Beth Altena

Rockford woman wins discussion with governor

August 23, 2012 // 0 Comments

‘I wasn’t there for the lunch’ by BETH ALTENA When Rockford resident Sandra Cox includes in her preference of job openings the word “dental” because she formerly worked as a dental hygienist, employment programs include in her list of choices jobs that offer dental benefits. This is just one observation Cox was able to share with Governor Rick Snyder during a luncheon discussion of ways to help unemployed or underemployed Michiganders find work. “I wasn’t there for the lunch,” Cox shared with the Squire after her July 25 visit in Lansing. As a single parent, a woman and a person over the age of 50 in a challenging employment atmosphere in our state, Cox thought her experience very valid. “I felt I was representative of a lot of people in this economy,” she said. In late 2011, Cox entered a contest offered by Michigan Talent, the state’s online resource for those seeking jobs in the state. With over a million resumes online, her chances to win one of three spots for potential employees may have seemed very low, but Cox felt she had a good chance to win and wanted very much the contest’s main prize—a sit-down with the Governor. Cox may well represent many Michigan residents and their difficulties finding appropriate employment. She now works in manufacturing at less than 10 dollars an hour. Others who work there, like her, are qualified to offer much more to society. Cox grew up in a third-generation General Motors family and graduated summa cum laude from her high school, 16th in her class of 444. She continued her education at Ferris State University, where she was on a waiting list for dental hygienist school. Two years and still waiting, Cox attended Grand Rapids Community College and there earned an associate’s of applied arts and science in dental hygiene. While in college Cox worked two jobs, including one as a cashier at the Plainfield Meijer, eventually moving on to the corporate offices in Walker, where she worked as the corporate receptionist. At that time, Meijer had a 75 percent reimbursement rate for tuition, so she took the opportunity to return to college for a degree in business administration-marketing/sales, graduating from Grand Valley State University in 1993. In January […]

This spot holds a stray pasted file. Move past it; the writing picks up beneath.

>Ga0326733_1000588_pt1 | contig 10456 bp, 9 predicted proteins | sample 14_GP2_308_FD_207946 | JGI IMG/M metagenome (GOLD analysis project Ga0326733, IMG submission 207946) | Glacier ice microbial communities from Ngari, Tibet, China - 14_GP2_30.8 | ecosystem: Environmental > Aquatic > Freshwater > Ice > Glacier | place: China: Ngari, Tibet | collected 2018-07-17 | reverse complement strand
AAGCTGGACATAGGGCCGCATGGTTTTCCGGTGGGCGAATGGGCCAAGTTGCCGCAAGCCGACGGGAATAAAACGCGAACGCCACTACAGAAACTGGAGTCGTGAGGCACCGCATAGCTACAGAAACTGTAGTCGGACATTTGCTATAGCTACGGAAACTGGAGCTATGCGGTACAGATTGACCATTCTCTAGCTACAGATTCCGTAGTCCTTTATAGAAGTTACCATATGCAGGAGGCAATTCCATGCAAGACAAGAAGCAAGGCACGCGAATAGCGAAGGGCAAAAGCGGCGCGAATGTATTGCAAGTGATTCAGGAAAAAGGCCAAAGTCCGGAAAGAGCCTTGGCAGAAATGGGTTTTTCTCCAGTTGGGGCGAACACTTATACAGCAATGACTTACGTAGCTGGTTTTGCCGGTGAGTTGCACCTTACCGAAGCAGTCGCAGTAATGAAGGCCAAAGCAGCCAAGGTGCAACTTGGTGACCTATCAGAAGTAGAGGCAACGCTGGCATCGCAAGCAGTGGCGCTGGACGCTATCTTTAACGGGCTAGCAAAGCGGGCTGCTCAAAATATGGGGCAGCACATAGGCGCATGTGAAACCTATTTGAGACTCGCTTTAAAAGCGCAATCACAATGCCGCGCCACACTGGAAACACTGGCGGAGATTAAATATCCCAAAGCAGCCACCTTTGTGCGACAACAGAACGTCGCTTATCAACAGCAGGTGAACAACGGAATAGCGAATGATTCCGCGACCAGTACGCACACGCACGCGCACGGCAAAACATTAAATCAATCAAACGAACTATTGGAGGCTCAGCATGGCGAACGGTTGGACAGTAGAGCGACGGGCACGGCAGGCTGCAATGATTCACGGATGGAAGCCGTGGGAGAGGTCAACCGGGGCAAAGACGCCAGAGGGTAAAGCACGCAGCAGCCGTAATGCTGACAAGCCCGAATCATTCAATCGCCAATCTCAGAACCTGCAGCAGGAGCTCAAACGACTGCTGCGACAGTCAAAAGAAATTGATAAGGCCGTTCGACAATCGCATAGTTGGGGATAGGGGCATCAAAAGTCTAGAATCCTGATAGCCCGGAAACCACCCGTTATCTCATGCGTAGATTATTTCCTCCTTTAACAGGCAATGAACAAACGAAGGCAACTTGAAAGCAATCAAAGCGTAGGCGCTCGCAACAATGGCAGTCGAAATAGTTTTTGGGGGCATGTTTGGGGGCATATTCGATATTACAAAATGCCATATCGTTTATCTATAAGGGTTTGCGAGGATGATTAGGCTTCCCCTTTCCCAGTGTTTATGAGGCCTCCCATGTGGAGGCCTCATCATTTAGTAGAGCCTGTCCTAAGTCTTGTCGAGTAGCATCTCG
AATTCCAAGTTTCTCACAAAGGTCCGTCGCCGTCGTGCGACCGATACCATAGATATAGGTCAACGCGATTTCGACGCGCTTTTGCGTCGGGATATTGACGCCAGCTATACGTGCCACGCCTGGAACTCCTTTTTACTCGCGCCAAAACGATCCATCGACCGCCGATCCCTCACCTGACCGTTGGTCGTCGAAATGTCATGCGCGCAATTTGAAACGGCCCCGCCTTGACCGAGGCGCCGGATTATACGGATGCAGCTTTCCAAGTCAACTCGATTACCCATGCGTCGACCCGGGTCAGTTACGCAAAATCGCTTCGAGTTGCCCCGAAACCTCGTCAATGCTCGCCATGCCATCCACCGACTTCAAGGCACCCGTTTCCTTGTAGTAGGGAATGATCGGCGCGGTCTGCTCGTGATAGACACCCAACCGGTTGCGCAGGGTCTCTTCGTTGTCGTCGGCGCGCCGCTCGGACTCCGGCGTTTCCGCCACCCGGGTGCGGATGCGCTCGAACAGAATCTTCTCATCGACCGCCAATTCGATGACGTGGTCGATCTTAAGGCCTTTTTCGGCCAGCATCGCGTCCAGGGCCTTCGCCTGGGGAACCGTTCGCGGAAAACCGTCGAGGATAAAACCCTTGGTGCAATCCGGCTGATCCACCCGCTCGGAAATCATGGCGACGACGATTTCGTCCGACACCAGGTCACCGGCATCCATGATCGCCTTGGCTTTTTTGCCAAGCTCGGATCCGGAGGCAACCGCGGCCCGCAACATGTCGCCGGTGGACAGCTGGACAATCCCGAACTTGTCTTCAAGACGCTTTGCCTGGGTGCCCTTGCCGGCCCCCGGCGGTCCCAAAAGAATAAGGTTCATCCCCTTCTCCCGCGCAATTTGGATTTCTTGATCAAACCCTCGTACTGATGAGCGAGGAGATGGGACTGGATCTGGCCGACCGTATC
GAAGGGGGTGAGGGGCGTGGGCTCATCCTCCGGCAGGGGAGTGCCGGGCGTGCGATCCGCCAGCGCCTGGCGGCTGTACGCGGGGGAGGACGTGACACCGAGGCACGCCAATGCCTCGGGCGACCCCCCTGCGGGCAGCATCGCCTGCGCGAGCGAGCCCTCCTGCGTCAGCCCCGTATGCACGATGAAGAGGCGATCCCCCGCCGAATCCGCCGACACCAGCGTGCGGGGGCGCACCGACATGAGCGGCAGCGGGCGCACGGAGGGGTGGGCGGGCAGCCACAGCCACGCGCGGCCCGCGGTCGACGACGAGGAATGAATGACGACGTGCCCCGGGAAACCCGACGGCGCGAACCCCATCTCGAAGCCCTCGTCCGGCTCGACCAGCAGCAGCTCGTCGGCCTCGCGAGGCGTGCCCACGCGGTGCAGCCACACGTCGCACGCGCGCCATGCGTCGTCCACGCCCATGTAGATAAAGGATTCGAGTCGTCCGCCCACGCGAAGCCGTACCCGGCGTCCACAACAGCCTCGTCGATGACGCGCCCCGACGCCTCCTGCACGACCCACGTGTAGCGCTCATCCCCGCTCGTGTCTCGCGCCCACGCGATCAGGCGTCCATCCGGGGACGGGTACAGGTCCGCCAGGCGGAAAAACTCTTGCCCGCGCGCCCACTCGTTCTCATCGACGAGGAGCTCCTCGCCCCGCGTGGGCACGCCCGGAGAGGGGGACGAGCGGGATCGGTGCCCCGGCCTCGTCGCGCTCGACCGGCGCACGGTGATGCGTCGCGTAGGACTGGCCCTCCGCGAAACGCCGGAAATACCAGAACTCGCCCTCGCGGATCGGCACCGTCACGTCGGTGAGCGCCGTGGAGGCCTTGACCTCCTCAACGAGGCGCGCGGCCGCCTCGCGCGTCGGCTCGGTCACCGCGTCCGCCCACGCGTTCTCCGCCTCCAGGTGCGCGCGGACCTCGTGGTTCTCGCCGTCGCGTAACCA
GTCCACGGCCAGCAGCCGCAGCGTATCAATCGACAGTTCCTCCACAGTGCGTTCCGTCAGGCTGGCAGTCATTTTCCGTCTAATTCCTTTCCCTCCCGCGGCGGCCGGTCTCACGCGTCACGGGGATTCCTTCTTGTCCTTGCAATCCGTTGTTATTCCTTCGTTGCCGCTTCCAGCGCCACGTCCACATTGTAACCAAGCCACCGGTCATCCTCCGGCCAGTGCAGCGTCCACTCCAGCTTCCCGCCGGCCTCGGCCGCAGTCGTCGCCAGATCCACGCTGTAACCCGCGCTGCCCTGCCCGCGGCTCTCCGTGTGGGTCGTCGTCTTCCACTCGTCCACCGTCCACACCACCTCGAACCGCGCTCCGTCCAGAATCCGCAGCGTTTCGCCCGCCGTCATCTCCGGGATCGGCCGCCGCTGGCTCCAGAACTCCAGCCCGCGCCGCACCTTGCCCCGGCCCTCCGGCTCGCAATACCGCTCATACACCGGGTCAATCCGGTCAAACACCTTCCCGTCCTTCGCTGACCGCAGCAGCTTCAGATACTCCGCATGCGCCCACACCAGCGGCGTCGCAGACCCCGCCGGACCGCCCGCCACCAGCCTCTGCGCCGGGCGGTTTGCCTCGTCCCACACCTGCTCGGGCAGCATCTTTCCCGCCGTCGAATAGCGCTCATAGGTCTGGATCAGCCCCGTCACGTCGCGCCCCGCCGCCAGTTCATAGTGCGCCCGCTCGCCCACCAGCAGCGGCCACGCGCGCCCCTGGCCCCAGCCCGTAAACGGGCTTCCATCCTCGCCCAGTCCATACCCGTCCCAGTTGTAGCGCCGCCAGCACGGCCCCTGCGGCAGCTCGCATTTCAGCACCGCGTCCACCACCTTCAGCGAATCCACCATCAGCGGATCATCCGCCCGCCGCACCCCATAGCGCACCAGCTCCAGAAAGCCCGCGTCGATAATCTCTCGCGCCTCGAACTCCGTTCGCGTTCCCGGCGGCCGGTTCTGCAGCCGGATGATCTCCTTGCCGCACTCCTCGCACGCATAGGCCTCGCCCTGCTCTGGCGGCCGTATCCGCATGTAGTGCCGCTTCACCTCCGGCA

Lemonade sale hopes to give girl last wishes

August 2, 2012 // 0 Comments

Ten-year-old’s transplanted organs failing by BETH ALTENA Lily Evans would love to ride a horse, stay in a cabin with her family, have a girl party with friends and see a movie in a theater. According to her doctors, she has just six months to one year to do any of these things. Lillian Josephine Evans was  born in 2002 and diagnosed early with conditions that made her survival dependent upon a donor for a heart and double lung transplant. According to family friend Christine Leasher, Lily received the transplant five or six years ago and has been struggling with rejection ever since. “She struggled with degrees of rejection but it was controllable,” said Leasher. Now, at age 10, Lily suffers from damaged kidneys, and doctors have given her six months to one year to live. “She has a bucket list of things she would like to do,” said Leasher. As a fundraiser for the bucket list, friends of Lily will hold a lemonade sale at Ric’s Food Center, 6969 Belding Road, Saturday, August 4 from 11 a.m. to 3 p.m. According to Leasher, her family is hoping to raise money for Lily’s wish list of things she would like to do. “They would love to get a cabin on Lake Michigan and have a family vacation together,” Leasher said, listing some of Lily’s hoped-for events to experience. She said one of Lily’s wishes, a dog that she can actually hold and pet, has come to be in the form of a hypoallergenic Bichon Frisé. Lily’s mom, Sue Evans, said her daughter is under Hospice care already. “This will probably be her last regular summer, so we’d like to be able to do everything she wants to do. We are hoping for a little more time to be with her, to enjoy her.” Leasher said there is a post office box for donations or correspondence, since the family experienced unexpected visits of well-wishers to their home in the past, which isn’t good for Lily’s frail condition. She has to be extremely careful of exposure to germs and other things that might make her sick. “One of the things she wanted to do is have a girls party out, getting pampered with her friends and be […]